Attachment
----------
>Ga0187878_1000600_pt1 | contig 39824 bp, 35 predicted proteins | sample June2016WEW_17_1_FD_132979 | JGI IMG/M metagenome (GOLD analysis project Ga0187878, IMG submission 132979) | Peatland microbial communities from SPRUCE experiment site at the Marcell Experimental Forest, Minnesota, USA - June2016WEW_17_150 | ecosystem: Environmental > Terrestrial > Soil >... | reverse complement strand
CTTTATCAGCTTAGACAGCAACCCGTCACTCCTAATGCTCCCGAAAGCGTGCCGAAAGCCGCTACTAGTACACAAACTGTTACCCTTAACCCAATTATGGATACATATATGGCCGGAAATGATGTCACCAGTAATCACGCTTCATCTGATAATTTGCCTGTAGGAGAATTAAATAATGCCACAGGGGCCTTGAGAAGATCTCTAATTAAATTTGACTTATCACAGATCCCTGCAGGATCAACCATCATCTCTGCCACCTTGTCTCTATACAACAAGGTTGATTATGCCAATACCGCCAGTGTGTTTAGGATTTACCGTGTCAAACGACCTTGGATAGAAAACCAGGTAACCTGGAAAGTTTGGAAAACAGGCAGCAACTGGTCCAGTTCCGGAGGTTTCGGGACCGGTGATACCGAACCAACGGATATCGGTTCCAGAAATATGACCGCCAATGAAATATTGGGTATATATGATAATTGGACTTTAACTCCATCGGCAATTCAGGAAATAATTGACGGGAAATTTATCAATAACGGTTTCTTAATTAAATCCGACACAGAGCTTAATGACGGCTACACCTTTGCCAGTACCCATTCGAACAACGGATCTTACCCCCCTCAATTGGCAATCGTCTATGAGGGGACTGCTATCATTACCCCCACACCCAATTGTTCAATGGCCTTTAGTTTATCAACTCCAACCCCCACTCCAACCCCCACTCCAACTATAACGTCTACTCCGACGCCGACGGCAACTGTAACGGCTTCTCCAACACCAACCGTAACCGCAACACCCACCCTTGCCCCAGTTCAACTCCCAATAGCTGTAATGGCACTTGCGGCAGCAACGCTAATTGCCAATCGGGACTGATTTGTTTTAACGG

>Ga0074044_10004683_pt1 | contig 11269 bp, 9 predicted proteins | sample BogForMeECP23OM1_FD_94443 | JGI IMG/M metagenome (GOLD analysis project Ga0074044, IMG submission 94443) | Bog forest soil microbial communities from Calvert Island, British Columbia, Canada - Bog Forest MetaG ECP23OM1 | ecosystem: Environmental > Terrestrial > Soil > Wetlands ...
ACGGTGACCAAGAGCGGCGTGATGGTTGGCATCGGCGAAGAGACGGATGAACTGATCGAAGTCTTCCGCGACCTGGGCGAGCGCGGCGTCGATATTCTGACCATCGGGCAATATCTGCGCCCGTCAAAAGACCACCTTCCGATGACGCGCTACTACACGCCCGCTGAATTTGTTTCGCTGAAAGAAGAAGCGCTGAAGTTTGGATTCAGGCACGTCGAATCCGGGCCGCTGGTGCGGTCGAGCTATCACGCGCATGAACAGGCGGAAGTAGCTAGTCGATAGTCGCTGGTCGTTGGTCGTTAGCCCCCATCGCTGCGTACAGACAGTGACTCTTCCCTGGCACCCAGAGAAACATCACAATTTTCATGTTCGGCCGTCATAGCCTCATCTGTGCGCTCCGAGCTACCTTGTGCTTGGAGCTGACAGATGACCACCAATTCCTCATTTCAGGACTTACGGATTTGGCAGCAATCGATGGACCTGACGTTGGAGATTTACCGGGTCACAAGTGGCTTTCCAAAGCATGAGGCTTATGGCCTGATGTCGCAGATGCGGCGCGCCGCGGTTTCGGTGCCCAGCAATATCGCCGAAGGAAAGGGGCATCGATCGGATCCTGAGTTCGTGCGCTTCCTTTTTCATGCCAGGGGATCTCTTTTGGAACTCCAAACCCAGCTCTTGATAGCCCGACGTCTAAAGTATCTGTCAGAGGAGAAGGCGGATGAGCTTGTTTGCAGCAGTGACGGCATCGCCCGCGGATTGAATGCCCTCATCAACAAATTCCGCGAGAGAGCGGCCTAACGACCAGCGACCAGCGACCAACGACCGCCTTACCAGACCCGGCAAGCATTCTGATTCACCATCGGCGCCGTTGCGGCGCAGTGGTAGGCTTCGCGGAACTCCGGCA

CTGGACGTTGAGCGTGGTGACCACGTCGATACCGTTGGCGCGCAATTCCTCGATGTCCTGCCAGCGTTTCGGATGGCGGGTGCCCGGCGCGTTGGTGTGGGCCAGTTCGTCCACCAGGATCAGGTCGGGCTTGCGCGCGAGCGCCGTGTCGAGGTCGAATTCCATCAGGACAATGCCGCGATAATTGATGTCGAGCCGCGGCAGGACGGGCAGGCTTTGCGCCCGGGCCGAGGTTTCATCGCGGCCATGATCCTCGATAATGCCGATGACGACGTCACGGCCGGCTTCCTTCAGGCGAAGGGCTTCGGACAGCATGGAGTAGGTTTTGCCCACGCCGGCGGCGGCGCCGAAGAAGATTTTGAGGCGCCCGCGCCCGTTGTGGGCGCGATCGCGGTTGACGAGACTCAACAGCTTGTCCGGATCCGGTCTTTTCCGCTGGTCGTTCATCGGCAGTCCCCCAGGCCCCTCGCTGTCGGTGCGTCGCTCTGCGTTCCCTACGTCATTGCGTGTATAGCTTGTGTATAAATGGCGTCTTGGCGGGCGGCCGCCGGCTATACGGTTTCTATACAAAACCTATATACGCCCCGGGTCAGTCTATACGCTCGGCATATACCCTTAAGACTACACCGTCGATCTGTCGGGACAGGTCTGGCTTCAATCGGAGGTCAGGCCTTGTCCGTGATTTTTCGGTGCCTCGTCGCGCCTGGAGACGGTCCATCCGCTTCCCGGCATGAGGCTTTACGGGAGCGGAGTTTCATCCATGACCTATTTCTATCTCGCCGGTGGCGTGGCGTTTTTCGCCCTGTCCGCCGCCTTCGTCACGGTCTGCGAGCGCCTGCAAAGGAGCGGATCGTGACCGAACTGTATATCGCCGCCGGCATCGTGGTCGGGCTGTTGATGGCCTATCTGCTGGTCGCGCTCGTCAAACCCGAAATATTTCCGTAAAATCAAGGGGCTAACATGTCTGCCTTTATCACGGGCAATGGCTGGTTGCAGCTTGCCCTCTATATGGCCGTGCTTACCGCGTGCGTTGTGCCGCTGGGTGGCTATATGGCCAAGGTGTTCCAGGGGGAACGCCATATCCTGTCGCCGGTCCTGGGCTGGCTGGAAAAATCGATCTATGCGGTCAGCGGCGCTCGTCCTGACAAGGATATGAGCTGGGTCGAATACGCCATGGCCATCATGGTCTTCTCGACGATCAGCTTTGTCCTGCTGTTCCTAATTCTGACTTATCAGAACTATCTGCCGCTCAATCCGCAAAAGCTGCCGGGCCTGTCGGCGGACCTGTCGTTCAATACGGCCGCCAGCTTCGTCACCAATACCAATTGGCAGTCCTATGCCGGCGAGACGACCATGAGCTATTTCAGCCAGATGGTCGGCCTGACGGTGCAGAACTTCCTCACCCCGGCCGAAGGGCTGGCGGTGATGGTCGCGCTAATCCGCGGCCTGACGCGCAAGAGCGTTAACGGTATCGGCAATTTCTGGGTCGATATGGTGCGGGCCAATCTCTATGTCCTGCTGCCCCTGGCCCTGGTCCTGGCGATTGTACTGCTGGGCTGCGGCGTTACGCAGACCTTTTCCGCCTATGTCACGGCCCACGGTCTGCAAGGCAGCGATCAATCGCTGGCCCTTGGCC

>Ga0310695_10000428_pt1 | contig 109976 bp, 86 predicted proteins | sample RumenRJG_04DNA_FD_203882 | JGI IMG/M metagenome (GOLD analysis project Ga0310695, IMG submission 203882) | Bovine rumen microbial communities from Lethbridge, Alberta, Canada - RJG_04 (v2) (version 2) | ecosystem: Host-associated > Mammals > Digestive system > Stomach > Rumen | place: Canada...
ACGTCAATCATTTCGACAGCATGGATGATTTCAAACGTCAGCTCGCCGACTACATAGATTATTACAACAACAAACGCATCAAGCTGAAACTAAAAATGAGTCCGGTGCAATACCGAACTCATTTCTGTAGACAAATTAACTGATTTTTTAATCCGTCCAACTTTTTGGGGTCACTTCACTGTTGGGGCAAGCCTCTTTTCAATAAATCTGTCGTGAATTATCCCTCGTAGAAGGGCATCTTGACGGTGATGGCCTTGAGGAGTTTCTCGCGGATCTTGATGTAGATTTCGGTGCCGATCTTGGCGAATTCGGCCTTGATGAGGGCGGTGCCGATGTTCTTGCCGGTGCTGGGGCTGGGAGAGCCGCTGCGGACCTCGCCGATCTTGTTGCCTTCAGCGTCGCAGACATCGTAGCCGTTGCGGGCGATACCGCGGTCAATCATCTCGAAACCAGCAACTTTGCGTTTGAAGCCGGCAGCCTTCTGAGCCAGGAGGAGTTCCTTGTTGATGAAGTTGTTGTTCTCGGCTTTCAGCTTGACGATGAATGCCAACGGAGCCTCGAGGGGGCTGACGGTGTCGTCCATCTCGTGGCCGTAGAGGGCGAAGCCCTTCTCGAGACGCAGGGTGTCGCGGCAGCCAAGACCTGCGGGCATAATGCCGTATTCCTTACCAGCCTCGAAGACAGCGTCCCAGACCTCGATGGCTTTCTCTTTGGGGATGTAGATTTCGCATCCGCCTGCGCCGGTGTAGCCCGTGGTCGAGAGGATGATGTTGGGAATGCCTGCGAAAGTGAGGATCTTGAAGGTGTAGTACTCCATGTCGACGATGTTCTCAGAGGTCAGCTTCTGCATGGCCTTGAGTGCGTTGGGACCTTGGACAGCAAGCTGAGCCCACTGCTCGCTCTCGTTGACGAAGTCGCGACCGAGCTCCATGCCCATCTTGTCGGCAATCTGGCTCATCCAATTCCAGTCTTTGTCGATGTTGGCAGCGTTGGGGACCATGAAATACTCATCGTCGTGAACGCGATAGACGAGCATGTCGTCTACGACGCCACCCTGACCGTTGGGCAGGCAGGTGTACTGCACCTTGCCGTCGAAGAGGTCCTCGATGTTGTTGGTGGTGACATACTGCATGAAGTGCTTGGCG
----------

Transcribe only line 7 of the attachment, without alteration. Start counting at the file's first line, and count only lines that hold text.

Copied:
ACGTCAATCATTTCGACAGCATGGATGATTTCAAACGTCAGCTCGCCGACTACATAGATTATTACAACAACAAACGCATCAAGCTGAAACTAAAAATGAGTCCGGTGCAATACCGAACTCATTTCTGTAGACAAATTAACTGATTTTTTAATCCGTCCAACTTTTTGGGGTCACTTCACTGTTGGGGCAAGCCTCTTTTCAATAAATCTGTCGTGAATTATCCCTCGTAGAAGGGCATCTTGACGGTGATGGCCTTGAGGAGTTTCTCGCGGATCTTGATGTAGATTTCGGTGCCGATCTTGGCGAATTCGGCCTTGATGAGGGCGGTGCCGATGTTCTTGCCGGTGCTGGGGCTGGGAGAGCCGCTGCGGACCTCGCCGATCTTGTTGCCTTCAGCGTCGCAGACATCGTAGCCGTTGCGGGCGATACCGCGGTCAATCATCTCGAAACCAGCAACTTTGCGTTTGAAGCCGGCAGCCTTCTGAGCCAGGAGGAGTTCCTTGTTGATGAAGTTGTTGTTCTCGGCTTTCAGCTTGACGATGAATGCCAACGGAGCCTCGAGGGGGCTGACGGTGTCGTCCATCTCGTGGCCGTAGAGGGCGAAGCCCTTCTCGAGACGCAGGGTGTCGCGGCAGCCAAGACCTGCGGGCATAATGCCGTATTCCTTACCAGCCTCGAAGACAGCGTCCCAGACCTCGATGGCTTTCTCTTTGGGGATGTAGATTTCGCATCCGCCTGCGCCGGTGTAGCCCGTGGTCGAGAGGATGATGTTGGGAATGCCTGCGAAAGTGAGGATCTTGAAGGTGTAGTACTCCATGTCGACGATGTTCTCAGAGGTCAGCTTCTGCATGGCCTTGAGTGCGTTGGGACCTTGGACAGCAAGCTGAGCCCACTGCTCGCTCTCGTTGACGAAGTCGCGACCGAGCTCCATGCCCATCTTGTCGGCAATCTGGCTCATCCAATTCCAGTCTTTGTCGATGTTGGCAGCGTTGGGGACCATGAAATACTCATCGTCGTGAACGCGATAGACGAGCATGTCGTCTACGACGCCACCCTGACCGTTGGGCAGGCAGGTGTACTGCACCTTGCCGTCGAAGAGGTCCTCGATGTTGTTGGTGGTGACATACTGCATGAAGTGCTTGGCG